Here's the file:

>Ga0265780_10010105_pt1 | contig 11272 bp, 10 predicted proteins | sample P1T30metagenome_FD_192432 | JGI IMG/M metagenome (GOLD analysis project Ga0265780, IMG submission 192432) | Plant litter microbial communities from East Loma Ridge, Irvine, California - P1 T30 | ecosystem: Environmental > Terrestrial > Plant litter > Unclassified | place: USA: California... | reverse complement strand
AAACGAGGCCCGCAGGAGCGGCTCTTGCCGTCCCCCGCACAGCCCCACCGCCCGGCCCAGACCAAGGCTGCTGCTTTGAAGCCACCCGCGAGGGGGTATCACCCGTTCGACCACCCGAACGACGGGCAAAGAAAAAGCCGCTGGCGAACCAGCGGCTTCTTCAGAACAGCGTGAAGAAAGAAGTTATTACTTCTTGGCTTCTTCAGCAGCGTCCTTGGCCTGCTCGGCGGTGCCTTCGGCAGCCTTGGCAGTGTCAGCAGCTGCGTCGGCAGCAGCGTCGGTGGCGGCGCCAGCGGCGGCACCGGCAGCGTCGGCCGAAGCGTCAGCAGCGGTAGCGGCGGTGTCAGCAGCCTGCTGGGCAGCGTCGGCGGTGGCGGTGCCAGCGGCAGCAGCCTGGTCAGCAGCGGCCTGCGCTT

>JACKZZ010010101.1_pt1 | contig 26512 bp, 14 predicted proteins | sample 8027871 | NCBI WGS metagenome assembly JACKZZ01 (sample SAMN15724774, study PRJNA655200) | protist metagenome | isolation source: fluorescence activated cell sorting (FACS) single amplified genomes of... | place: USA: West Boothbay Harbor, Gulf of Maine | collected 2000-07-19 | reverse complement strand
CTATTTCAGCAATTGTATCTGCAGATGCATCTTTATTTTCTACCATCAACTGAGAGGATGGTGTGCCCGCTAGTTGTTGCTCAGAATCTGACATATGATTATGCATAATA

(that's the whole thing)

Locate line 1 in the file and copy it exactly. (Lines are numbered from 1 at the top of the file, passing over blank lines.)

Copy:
>Ga0265780_10010105_pt1 | contig 11272 bp, 10 predicted proteins | sample P1T30metagenome_FD_192432 | JGI IMG/M metagenome (GOLD analysis project Ga0265780, IMG submission 192432) | Plant litter microbial communities from East Loma Ridge, Irvine, California - P1 T30 | ecosystem: Environmental > Terrestrial > Plant litter > Unclassified | place: USA: California... | reverse complement strand